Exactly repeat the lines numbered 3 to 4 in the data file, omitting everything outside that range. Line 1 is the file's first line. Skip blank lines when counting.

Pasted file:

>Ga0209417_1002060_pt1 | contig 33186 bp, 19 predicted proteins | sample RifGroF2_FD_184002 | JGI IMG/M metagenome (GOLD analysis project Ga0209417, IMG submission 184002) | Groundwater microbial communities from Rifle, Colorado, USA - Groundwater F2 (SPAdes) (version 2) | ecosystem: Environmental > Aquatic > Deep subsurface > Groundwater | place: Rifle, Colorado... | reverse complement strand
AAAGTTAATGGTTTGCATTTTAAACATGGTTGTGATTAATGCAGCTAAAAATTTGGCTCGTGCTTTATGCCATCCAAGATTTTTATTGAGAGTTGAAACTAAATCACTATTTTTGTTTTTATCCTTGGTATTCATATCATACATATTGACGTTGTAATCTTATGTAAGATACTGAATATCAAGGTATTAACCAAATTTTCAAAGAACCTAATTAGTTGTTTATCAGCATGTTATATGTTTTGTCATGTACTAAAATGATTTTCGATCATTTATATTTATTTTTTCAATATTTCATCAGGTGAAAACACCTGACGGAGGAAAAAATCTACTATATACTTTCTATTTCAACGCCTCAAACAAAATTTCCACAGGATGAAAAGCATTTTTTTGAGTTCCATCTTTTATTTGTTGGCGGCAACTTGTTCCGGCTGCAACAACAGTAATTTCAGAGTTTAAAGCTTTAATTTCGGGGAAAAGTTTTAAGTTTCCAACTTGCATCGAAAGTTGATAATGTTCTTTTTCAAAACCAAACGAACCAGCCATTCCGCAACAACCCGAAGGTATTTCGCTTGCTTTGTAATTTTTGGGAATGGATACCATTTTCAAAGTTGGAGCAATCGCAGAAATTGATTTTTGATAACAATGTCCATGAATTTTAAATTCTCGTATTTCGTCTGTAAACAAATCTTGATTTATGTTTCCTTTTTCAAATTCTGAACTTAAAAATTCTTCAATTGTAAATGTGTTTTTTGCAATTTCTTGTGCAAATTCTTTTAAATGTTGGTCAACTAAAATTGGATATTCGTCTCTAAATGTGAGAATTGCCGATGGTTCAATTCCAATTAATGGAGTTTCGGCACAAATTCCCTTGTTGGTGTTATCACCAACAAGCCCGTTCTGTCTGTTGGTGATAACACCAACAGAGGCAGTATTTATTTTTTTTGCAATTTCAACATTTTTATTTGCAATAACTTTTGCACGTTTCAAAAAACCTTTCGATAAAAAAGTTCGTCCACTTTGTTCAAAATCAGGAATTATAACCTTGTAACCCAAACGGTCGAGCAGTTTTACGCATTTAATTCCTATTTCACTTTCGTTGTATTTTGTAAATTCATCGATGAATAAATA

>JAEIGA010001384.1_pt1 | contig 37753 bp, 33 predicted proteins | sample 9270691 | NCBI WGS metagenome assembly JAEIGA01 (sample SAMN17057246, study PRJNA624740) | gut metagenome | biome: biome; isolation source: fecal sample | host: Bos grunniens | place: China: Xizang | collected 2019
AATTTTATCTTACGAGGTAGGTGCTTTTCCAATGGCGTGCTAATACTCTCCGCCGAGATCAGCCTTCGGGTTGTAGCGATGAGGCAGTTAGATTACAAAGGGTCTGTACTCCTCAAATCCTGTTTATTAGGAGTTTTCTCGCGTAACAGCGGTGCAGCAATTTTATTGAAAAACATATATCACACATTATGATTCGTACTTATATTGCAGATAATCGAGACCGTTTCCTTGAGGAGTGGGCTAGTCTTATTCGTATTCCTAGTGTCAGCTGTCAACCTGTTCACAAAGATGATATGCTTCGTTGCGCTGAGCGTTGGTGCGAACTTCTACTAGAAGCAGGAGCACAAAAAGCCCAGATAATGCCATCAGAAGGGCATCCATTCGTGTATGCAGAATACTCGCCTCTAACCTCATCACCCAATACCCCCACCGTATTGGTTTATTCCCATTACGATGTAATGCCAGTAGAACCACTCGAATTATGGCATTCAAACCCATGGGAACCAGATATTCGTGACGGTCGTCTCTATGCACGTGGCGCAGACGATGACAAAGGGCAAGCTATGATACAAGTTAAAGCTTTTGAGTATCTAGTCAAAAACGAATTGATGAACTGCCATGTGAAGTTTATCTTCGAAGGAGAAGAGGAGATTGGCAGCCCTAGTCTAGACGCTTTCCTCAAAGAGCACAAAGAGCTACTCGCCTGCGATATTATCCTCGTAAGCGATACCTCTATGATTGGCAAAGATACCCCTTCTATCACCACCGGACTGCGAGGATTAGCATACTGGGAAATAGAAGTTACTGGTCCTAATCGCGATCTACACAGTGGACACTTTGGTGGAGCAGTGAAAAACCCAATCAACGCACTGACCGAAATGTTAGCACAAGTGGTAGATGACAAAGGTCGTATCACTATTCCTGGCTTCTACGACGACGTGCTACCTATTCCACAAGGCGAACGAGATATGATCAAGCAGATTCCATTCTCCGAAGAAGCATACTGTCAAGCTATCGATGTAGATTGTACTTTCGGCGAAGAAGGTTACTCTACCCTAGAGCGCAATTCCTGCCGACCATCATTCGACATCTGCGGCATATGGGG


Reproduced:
>JAEIGA010001384.1_pt1 | contig 37753 bp, 33 predicted proteins | sample 9270691 | NCBI WGS metagenome assembly JAEIGA01 (sample SAMN17057246, study PRJNA624740) | gut metagenome | biome: biome; isolation source: fecal sample | host: Bos grunniens | place: China: Xizang | collected 2019
AATTTTATCTTACGAGGTAGGTGCTTTTCCAATGGCGTGCTAATACTCTCCGCCGAGATCAGCCTTCGGGTTGTAGCGATGAGGCAGTTAGATTACAAAGGGTCTGTACTCCTCAAATCCTGTTTATTAGGAGTTTTCTCGCGTAACAGCGGTGCAGCAATTTTATTGAAAAACATATATCACACATTATGATTCGTACTTATATTGCAGATAATCGAGACCGTTTCCTTGAGGAGTGGGCTAGTCTTATTCGTATTCCTAGTGTCAGCTGTCAACCTGTTCACAAAGATGATATGCTTCGTTGCGCTGAGCGTTGGTGCGAACTTCTACTAGAAGCAGGAGCACAAAAAGCCCAGATAATGCCATCAGAAGGGCATCCATTCGTGTATGCAGAATACTCGCCTCTAACCTCATCACCCAATACCCCCACCGTATTGGTTTATTCCCATTACGATGTAATGCCAGTAGAACCACTCGAATTATGGCATTCAAACCCATGGGAACCAGATATTCGTGACGGTCGTCTCTATGCACGTGGCGCAGACGATGACAAAGGGCAAGCTATGATACAAGTTAAAGCTTTTGAGTATCTAGTCAAAAACGAATTGATGAACTGCCATGTGAAGTTTATCTTCGAAGGAGAAGAGGAGATTGGCAGCCCTAGTCTAGACGCTTTCCTCAAAGAGCACAAAGAGCTACTCGCCTGCGATATTATCCTCGTAAGCGATACCTCTATGATTGGCAAAGATACCCCTTCTATCACCACCGGACTGCGAGGATTAGCATACTGGGAAATAGAAGTTACTGGTCCTAATCGCGATCTACACAGTGGACACTTTGGTGGAGCAGTGAAAAACCCAATCAACGCACTGACCGAAATGTTAGCACAAGTGGTAGATGACAAAGGTCGTATCACTATTCCTGGCTTCTACGACGACGTGCTACCTATTCCACAAGGCGAACGAGATATGATCAAGCAGATTCCATTCTCCGAAGAAGCATACTGTCAAGCTATCGATGTAGATTGTACTTTCGGCGAAGAAGGTTACTCTACCCTAGAGCGCAATTCCTGCCGACCATCATTCGACATCTGCGGCATATGGGG